HuffPo: A Clash of Codes at Hack UCSC 2015
By Dieter Holger
HuffPost Campus Editor-At-Large
(Photo credit: Dieter Holger)
The staffers at the registration desk of HACK UCSC 2015 looked frantic. A line of hopeful students stretched out at least one hundred feet. The draw of $80,000 in prizes probably helped in selling every single $20 ticket of the 350 available. Hack UCSC 2015’s turnout blew expectations — especially considering it was only the second incarnation of the competition. Known technological innovators, like Plantronics, waited inside an auditorium that would morph into a bumper-car ride of techies. A ‘geeky’ programmer filled every corner — but now-a-days being labeled a programmer is a badge of honor.
Diversity stats by t-shirts
This year there was an organized push to bring more diversity to the hackathon. Partly because the previous year had less than 10 female participants — fortunately this year had over 80. “We have women t-shirts,” HACK UCSC organizer Mark Adams told me “It’s a minor detail but a thing that a lot of hackathon’s just don’t do.” Unfortunately the sign up process did not ask for the participant’s gender to generate a statistic.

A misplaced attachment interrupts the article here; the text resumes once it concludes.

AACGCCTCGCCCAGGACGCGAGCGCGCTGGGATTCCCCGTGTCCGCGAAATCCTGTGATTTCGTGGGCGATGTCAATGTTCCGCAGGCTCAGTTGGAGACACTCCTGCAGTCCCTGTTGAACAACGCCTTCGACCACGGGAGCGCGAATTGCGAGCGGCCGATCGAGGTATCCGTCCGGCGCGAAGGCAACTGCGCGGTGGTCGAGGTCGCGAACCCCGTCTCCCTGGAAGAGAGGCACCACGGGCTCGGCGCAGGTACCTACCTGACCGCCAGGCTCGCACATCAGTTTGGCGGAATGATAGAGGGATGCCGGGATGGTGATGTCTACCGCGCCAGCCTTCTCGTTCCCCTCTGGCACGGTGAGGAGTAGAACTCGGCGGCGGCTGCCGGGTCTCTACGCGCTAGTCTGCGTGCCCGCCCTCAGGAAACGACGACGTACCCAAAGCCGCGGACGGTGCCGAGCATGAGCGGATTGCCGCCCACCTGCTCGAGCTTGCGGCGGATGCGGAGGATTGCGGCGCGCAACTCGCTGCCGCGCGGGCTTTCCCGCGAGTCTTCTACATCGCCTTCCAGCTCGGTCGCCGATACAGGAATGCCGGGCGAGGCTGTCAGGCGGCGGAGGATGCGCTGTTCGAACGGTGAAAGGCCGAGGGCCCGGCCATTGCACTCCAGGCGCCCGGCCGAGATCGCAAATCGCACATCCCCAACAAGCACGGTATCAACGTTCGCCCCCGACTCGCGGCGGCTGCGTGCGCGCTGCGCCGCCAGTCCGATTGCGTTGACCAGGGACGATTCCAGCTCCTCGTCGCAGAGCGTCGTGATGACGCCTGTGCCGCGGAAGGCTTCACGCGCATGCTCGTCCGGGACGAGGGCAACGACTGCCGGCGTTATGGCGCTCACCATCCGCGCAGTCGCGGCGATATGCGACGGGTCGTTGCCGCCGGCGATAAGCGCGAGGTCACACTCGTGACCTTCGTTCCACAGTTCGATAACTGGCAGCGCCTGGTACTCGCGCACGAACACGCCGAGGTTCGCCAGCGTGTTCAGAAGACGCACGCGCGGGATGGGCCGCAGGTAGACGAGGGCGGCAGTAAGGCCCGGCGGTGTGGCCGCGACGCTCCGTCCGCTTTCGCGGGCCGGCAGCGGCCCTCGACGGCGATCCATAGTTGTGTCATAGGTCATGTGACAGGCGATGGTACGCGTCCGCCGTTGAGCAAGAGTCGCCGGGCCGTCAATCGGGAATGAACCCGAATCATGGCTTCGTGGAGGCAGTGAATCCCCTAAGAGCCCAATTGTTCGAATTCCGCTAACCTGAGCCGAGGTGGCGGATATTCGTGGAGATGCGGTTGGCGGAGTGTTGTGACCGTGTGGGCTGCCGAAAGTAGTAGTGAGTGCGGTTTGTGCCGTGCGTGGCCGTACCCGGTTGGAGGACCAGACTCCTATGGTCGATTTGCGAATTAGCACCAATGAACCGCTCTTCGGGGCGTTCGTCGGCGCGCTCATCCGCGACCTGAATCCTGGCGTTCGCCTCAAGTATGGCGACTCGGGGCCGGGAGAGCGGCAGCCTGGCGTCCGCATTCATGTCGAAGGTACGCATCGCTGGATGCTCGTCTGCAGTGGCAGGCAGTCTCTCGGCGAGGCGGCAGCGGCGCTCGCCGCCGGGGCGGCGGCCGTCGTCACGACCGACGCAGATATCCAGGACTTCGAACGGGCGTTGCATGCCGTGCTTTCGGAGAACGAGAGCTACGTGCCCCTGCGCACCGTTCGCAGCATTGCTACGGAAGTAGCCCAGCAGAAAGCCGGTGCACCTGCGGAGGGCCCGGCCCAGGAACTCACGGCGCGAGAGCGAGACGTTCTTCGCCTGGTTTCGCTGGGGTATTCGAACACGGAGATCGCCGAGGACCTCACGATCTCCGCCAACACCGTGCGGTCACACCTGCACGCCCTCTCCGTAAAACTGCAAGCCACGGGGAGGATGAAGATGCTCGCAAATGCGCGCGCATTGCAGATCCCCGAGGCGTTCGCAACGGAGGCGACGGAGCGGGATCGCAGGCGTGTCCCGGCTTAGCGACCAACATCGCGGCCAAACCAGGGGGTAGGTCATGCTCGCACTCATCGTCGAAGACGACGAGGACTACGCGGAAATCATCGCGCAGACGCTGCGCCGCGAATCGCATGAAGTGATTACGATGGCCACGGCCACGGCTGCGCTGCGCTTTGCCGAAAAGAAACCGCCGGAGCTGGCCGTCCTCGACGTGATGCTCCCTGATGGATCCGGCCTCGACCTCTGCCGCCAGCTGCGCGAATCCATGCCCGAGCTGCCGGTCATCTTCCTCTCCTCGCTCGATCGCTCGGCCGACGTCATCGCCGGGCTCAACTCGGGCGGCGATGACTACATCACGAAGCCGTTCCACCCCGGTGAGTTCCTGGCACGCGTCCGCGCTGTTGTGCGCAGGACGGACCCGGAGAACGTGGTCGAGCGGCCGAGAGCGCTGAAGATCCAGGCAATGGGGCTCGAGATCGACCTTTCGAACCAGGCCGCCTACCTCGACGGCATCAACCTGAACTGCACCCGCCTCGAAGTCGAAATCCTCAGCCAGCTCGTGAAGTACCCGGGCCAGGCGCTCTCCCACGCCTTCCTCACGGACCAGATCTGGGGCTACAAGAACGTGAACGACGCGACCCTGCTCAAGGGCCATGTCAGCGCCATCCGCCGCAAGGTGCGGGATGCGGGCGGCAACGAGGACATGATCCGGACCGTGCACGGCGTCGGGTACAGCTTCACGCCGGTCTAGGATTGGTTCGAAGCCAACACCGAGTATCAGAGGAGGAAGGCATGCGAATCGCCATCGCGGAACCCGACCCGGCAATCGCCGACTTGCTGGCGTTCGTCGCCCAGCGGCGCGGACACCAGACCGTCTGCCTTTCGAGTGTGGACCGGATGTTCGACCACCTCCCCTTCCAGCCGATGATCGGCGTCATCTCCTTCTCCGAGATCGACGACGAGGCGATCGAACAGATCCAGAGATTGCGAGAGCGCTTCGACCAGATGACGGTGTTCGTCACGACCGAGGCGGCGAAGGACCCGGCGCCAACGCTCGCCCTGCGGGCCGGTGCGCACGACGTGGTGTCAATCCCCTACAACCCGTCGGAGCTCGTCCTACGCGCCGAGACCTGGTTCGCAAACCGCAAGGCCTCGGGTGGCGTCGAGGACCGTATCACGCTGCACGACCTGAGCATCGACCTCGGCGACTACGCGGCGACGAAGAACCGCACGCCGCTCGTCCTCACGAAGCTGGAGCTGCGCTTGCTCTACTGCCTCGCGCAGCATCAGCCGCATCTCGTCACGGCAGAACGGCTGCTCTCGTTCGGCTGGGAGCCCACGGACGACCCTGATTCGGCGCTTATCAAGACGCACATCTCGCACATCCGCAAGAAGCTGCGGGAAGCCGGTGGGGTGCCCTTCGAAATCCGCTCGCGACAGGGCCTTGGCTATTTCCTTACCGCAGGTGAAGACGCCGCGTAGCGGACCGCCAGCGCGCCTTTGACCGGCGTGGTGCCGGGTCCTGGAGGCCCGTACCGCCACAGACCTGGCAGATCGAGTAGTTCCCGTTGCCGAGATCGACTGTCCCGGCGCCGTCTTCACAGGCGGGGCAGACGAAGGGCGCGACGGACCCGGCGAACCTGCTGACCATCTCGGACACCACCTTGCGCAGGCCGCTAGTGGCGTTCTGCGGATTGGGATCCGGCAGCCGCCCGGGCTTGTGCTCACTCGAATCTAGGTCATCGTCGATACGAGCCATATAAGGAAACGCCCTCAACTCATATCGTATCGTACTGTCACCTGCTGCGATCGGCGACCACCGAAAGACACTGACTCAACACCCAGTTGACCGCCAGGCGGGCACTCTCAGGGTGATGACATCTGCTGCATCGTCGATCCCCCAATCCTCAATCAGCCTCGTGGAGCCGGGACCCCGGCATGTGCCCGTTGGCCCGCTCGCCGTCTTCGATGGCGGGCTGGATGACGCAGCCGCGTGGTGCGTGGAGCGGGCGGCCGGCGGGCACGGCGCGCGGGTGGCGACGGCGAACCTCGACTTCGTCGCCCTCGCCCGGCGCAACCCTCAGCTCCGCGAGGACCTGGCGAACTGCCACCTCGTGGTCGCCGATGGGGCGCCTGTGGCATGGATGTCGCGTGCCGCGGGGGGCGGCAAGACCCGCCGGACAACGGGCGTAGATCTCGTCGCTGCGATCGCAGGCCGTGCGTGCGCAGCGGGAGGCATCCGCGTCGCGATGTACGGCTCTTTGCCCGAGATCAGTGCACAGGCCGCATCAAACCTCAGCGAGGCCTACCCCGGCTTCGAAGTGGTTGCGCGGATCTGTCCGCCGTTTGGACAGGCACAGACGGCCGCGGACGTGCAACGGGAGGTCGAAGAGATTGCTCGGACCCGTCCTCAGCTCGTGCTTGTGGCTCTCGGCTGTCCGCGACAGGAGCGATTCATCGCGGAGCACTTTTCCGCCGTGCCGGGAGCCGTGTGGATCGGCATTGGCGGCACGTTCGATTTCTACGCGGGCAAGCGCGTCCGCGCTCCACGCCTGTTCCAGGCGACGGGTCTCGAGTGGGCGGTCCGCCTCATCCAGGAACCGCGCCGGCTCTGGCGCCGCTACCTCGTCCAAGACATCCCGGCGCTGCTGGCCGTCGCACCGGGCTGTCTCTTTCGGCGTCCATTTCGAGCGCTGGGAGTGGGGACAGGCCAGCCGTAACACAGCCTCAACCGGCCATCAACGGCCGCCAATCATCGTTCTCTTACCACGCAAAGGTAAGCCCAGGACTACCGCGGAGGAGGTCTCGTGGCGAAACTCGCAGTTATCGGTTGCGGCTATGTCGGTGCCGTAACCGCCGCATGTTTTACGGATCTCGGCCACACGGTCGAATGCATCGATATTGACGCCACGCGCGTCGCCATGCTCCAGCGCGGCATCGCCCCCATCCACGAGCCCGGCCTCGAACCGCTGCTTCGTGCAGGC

Adams — a founder of HACK UCSC (and former UCSC student) — took the stage to share the ground rules. Teams were to be no larger than five, pre-written code has to be open-source and “you have to use GitHub.” Adams assured me that the “Github repo lets us see if you use pre-written code.” Students had three categories to design for: ‘Innovation’ (newer concepts), ‘AgTech’ (agricultural technology), and ‘TechCares’ (a product with a positive social impact). Sleeping bags were welcome, after all this hackathon was an “overnighter.”
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Tagged UCSC Hackathon